Torres del Paine, Chile

Towers of Pain(e)

The Torres del Paine National Park is located in Chilean Patagonia. It is characterised by towering mountains and even taller cloud formations, vibrant blue lakes and an impressive ice sheet that terminates as the Grey Glacier. The park is ideal for hiking, the two most famous trekking trails are the 'W' and the 'O'. The 'W' being a 5 day subset of the 9 day 'O' trail.

View from the Paine Grande campsite.

View from the Paine Grande campsite.

After arriving in Puerto Natales with our two new hiking buddies Shannan set about organising provisions for the 9 day adventure around the 'O' circuit or, as it's called on the official maps, 'circuit paine', an apt name. Quite a significant amount of food weighed down our packs as we set off. At least this would only get lighter over the following days, giving us the illusion of increasing strength and fitness.

Giving vivid meaning to 'bed bugs' this critter was apparently a victim of my rolling about in a sleeping bag. 

Giving vivid meaning to 'bed bugs' this critter was apparently a victim of my rolling about in a sleeping bag. 

Campsites varied in price and features from free and basic (one where a visit to the toilet involved the judicial and well balanced use of a rope, I was less than impressed) to paid sites run by private companies varying between 4000CP to 6000CP, again with varying levels of facilities. All paid sites technically provide hot showers etc. but sometimes they were limited to a 2hr window of hot water and other times there were only 2 showers for an already overcrowded campsite, both leading to Soviet Russia style queuing for the limited resources. The campsite locations were usually somewhere spectacular with a short walk to a waterfall or icebergs floating near glacier faces or a 180 degree view of the ice sheet itself. This had the tendency to mollify any of our grumping. Besides, where is Australia do you get even the promise of a hot shower and a morning coffee mid-hike?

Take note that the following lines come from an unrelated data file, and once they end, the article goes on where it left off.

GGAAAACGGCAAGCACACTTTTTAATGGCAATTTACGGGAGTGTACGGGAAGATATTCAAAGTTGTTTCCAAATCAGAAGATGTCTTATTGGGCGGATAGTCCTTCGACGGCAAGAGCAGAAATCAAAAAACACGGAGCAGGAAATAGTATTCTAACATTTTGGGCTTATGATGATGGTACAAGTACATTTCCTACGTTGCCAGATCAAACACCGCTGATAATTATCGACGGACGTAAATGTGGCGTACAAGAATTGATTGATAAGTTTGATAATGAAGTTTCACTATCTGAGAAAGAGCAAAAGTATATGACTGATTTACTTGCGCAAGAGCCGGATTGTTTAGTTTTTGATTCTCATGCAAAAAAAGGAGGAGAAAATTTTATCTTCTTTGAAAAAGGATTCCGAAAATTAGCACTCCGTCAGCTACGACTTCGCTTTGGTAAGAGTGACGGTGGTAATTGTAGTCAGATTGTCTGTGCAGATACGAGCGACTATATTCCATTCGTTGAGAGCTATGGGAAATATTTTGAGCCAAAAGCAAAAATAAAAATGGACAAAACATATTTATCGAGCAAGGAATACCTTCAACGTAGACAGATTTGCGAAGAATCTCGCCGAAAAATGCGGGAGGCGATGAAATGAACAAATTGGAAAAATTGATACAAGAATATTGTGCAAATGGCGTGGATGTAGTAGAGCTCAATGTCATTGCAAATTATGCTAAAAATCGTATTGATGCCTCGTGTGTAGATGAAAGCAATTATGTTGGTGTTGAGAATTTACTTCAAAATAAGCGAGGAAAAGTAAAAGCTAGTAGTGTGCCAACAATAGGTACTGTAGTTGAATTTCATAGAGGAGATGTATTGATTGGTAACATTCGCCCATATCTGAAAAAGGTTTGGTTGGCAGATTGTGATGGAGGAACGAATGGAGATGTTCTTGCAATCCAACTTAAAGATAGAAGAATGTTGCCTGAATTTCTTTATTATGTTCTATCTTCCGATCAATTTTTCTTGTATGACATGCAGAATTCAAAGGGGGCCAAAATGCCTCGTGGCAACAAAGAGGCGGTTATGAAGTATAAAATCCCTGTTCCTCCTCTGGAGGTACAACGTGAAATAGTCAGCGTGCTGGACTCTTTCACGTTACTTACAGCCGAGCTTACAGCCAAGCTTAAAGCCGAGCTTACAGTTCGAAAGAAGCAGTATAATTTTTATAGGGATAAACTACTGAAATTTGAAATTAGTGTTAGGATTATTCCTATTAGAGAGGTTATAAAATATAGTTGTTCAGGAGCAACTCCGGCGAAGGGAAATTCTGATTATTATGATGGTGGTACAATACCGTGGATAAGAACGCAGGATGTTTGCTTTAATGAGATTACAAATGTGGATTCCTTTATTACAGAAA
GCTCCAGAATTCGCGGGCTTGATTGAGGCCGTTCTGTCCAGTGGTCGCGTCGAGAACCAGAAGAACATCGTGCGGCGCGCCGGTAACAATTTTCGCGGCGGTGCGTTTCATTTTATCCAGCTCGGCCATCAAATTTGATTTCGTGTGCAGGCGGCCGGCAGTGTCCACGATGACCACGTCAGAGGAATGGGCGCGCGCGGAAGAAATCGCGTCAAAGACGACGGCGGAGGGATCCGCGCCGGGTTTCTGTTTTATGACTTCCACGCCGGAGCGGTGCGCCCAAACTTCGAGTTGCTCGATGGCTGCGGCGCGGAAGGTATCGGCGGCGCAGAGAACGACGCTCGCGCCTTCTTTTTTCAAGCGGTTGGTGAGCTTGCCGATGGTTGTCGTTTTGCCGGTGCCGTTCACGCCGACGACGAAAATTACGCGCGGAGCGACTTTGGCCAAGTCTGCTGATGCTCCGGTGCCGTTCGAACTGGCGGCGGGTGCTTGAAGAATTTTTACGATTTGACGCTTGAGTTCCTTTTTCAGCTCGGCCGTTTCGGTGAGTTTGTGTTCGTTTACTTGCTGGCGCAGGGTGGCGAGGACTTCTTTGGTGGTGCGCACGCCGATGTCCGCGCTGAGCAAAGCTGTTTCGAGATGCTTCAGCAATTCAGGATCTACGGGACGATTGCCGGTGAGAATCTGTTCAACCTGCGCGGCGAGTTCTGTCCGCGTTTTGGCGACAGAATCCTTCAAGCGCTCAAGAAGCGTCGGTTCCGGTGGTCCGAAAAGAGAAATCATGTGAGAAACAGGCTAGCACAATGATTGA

The hike itself made sure to throw us a number of challenges to distract us from the postcard scenery encountered at every turn. Day 4 is well remembered by all, this day saw us climbing to over 1200masl over rocky glacier deposits into a headwind gusting to excess of 100km/hr. The wind would change directions making it hard to brace your position, the backpack acting as a sail. Even when braced the gusts could literally move the ground underneath as the small rocks would give way and you found yourself sliding downhill. One hiker we passed recounted being lifted off her feet and deposited, roughly, about a meter away from the path.

The following day we had the excitement of crossing two canyons with ladders held to the mountainside by ropes, the bolt holds left dangling in the air in a rather disconcerting manner. This was actually an improvement over the previous wooden ladders with occasional steps missing and ropes fraying.

Of course, all this excitement was done for the purpose of seeing the spectacular landscape of the Torres del Paine region of Patagonia and it did not disappoint. We were constantly rewarded with scenes that took our breath away and on several occasions I found myself exclaiming my excitement out loud as we burst out of the trees to a waterfall running off to a glacier that seemed superimposed where the sky should be, or scrambling over rocks to a summit and seeing ice melt flowing between immense blue icebergs.

The texture of the glacier as we walked alongside it was amazing. The weather was not always conducive to capturing it (water on the lens being a constant nemesis) however the following images manage to capture some of the curves, shades and vivid blues that were our companion for 2 days of hiking, either in a sweeping vista or poking through the trees in a surreal fashion. Its difficult to show perspective, but these crevasses were tens of metres deep.